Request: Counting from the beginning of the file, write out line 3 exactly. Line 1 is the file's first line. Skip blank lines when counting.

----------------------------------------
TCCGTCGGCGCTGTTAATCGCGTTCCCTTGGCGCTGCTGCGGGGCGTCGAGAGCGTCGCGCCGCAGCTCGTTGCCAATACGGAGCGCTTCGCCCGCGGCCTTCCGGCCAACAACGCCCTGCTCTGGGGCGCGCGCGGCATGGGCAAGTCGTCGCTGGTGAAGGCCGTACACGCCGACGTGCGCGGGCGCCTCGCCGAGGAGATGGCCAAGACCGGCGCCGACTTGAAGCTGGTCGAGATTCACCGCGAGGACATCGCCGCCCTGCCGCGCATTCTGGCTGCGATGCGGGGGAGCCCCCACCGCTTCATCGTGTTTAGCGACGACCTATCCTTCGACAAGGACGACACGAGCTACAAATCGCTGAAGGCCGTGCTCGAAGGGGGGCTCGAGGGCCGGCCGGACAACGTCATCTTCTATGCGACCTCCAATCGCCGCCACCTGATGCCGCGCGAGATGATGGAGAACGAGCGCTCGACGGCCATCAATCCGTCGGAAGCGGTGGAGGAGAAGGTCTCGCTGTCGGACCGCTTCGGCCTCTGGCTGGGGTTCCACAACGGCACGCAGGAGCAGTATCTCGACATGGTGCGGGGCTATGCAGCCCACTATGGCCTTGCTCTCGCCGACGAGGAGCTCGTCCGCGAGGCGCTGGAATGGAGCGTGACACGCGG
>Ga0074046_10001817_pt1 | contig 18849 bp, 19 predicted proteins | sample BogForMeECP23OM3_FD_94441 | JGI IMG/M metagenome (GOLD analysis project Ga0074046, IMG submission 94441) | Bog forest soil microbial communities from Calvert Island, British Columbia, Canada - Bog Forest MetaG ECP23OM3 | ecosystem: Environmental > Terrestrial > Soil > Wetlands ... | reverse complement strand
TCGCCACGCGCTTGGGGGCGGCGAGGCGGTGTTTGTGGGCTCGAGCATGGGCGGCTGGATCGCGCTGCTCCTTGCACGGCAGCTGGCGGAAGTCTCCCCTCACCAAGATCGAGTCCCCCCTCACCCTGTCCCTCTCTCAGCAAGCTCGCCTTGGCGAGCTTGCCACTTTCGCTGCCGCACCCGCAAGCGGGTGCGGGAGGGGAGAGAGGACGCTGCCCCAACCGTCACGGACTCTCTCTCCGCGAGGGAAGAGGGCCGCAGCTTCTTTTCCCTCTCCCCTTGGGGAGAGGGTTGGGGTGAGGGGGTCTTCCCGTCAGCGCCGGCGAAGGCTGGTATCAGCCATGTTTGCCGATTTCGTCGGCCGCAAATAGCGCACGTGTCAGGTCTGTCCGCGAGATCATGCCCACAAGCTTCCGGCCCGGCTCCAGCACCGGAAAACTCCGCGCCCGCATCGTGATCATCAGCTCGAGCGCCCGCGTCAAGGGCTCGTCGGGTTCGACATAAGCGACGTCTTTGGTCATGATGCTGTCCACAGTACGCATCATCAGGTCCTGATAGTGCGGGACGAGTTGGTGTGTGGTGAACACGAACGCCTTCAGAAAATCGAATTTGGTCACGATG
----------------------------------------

TCGCCACGCGCTTGGGGGCGGCGAGGCGGTGTTTGTGGGCTCGAGCATGGGCGGCTGGATCGCGCTGCTCCTTGCACGGCAGCTGGCGGAAGTCTCCCCTCACCAAGATCGAGTCCCCCCTCACCCTGTCCCTCTCTCAGCAAGCTCGCCTTGGCGAGCTTGCCACTTTCGCTGCCGCACCCGCAAGCGGGTGCGGGAGGGGAGAGAGGACGCTGCCCCAACCGTCACGGACTCTCTCTCCGCGAGGGAAGAGGGCCGCAGCTTCTTTTCCCTCTCCCCTTGGGGAGAGGGTTGGGGTGAGGGGGTCTTCCCGTCAGCGCCGGCGAAGGCTGGTATCAGCCATGTTTGCCGATTTCGTCGGCCGCAAATAGCGCACGTGTCAGGTCTGTCCGCGAGATCATGCCCACAAGCTTCCGGCCCGGCTCCAGCACCGGAAAACTCCGCGCCCGCATCGTGATCATCAGCTCGAGCGCCCGCGTCAAGGGCTCGTCGGGTTCGACATAAGCGACGTCTTTGGTCATGATGCTGTCCACAGTACGCATCATCAGGTCCTGATAGTGCGGGACGAGTTGGTGTGTGGTGAACACGAACGCCTTCAGAAAATCGAATTTGGTCACGATG